âWith sick people. LaMoia calls the kidnapped children thumb-suckers. One of the Feds, a guy named Hale, he calls them âmilk cartons,â because their pictures used to be on the sides.â He saw a dying mother, not a sick womanâthis happened occasionally. âYou donât need to hear this.â
âYou could use some sleep,â she said kindly.
He couldnât take sympathy coming from her.
She needed the sleep, not him, the insomnia having come with the bed rest, the bed rest with the treatment, the treatment with the disease. She refused the pills. She gladly accepted his reading to her, if and when his schedule allowed, which depended on Marinaâs schedule. Lately, everything depended on something. Nothing stood alone: Even the grandest of trees anchored itself in the earth.
âDid you see the kids at all today?â she asked in a tone that bordered on accusation.
He answered with silence, for he would never lie to her. He devoted every spare minute to his two children, but to a mother in a hospital room this would seem like too little.
She suggested, âMaybe if you drove them to day care instead of Marina.â
âIâll bring them by to see you tomorrow night after dinner.â He drove them to day care three days a week. Argument had no place here. He and his wife had fallen deeply in love again. If only he might be given a second chance. ...
âCan I read to you?â he asked.
He dug around on her cluttered end table looking for the Mahfouz novel she had been reading.
âNot there. Here.â She strained to her right, fingers searching. Her nightgown fell open and he saw the broad freckled skin of her back. Her ribs showed. He didnât know that back. It belonged to a different woman.
He subscribed to the belief that two could solve their individual problems better than one person alone. He felt terrified by the thought he might lose her.
âRead this,â Liz said, handing him a leather-bound Bible that Boldt had never seen. Numbered metal tabs marked sections. âStart at seven. The text is marked in chalk.â
Sight of the Bible sent a shiver through him. Did she sense the end? Had she spoken with her doctor? Panic flooded through him.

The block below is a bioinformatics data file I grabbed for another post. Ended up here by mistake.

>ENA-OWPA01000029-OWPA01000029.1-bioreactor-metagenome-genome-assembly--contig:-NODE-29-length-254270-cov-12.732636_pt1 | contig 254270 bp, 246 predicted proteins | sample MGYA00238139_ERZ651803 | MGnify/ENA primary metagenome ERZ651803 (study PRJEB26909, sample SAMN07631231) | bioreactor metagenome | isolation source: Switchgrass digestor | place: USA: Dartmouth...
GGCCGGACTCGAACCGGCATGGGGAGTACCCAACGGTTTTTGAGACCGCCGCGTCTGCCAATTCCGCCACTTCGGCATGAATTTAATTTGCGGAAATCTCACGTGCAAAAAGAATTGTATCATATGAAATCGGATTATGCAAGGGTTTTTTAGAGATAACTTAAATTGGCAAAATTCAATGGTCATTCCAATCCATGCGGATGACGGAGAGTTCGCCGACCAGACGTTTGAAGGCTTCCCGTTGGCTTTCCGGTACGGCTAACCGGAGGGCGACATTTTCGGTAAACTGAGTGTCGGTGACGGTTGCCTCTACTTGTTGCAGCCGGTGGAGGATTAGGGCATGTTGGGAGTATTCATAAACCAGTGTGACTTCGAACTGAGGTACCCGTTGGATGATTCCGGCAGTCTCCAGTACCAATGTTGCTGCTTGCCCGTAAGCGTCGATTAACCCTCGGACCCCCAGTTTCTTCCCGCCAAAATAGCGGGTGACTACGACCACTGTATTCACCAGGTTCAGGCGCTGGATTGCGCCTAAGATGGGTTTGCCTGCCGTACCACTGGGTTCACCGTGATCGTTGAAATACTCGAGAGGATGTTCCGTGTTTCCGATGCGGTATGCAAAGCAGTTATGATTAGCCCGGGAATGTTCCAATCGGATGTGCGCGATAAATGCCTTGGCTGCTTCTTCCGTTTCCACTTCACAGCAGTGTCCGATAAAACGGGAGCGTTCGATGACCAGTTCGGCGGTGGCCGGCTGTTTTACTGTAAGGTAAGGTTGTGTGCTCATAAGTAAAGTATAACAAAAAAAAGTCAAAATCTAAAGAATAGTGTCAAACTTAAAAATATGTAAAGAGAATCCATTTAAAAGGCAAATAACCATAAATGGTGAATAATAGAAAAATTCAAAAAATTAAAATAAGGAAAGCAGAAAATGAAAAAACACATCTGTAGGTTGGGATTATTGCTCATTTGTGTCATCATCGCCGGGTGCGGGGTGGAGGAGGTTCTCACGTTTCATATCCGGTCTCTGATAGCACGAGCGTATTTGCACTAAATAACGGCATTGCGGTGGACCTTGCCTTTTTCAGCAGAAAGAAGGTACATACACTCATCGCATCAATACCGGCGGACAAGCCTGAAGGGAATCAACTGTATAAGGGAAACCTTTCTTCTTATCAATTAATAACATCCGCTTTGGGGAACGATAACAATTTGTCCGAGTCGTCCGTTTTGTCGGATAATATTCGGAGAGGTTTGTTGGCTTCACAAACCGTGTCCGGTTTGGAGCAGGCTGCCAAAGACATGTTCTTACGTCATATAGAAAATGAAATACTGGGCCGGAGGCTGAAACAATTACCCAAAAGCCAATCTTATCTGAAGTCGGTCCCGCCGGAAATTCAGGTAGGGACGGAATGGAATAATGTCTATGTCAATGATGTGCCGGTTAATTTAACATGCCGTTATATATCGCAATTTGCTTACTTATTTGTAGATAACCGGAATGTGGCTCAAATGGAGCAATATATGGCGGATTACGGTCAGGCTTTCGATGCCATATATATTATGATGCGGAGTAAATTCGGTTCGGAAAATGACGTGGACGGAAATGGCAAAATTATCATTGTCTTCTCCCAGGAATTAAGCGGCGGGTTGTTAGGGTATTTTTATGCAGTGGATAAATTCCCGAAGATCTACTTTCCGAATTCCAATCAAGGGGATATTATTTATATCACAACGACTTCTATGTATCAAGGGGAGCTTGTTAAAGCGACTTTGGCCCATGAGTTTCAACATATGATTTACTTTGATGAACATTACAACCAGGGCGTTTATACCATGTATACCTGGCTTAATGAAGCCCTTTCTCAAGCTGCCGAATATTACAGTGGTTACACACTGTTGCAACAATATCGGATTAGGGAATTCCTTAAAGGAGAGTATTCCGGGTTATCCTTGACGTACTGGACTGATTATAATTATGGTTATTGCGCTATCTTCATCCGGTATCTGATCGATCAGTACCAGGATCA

âAnything you want to tell me?â he asked, his voice breaking, the Bible shaking slightly in his hands.
âNumber seven,â she said. âItâs marked.â
He fumbled with the book. He had ridden this roller coaster for months; he wasnât sure how much longer he could endure it.
He cleared his throat and read aloud, his voice warm and resonant. She loved his reading voice.
Liz closed her eyes and smiled.
Some things were worth the wait.
The Town Car stuck out, black and gleaming, showroom fresh. It was parked out front of Boldtâs home, beneath a street light, ostentatious and isolated, as if none of the other neighborhood cars, unwaxed and dull from a winter of rain, wanted to socialize with it. Boldt slowed the Chevy as he drove past, turned into his drive and pulled to a stop.
Gary Flemming sat at the kitchen table with Miles on his lap, speaking Spanish to Marina who was doing dishes. Sarah, in an outrigger high chair, had a cherub face smeared in pulverized pears. Caught in the midst of a euphoric laugh, Marina glanced toward Boldt, registering disappointment as if heâd spoiled the party.
Flemming put down Sarahâs baby spoonâit was Boldtâs joy to feed his daughter in the eveningsâand met eyes with Boldt, who immediately felt uncomfortable in his own home. He wished Miles would get off the manâs lap. Sensing this, Flemming eased the boy down to the floor. Miles ran for Boldtâs leg and attached himself. Flemming wiped Sarahâs chin with her bib.
âMr. Flemming with FBI,â Marina explained, eyes to the dishwater.
âYes, weâve met,â Boldt
Shawn Davis, Robert Moore
Editors Of Reader's Digest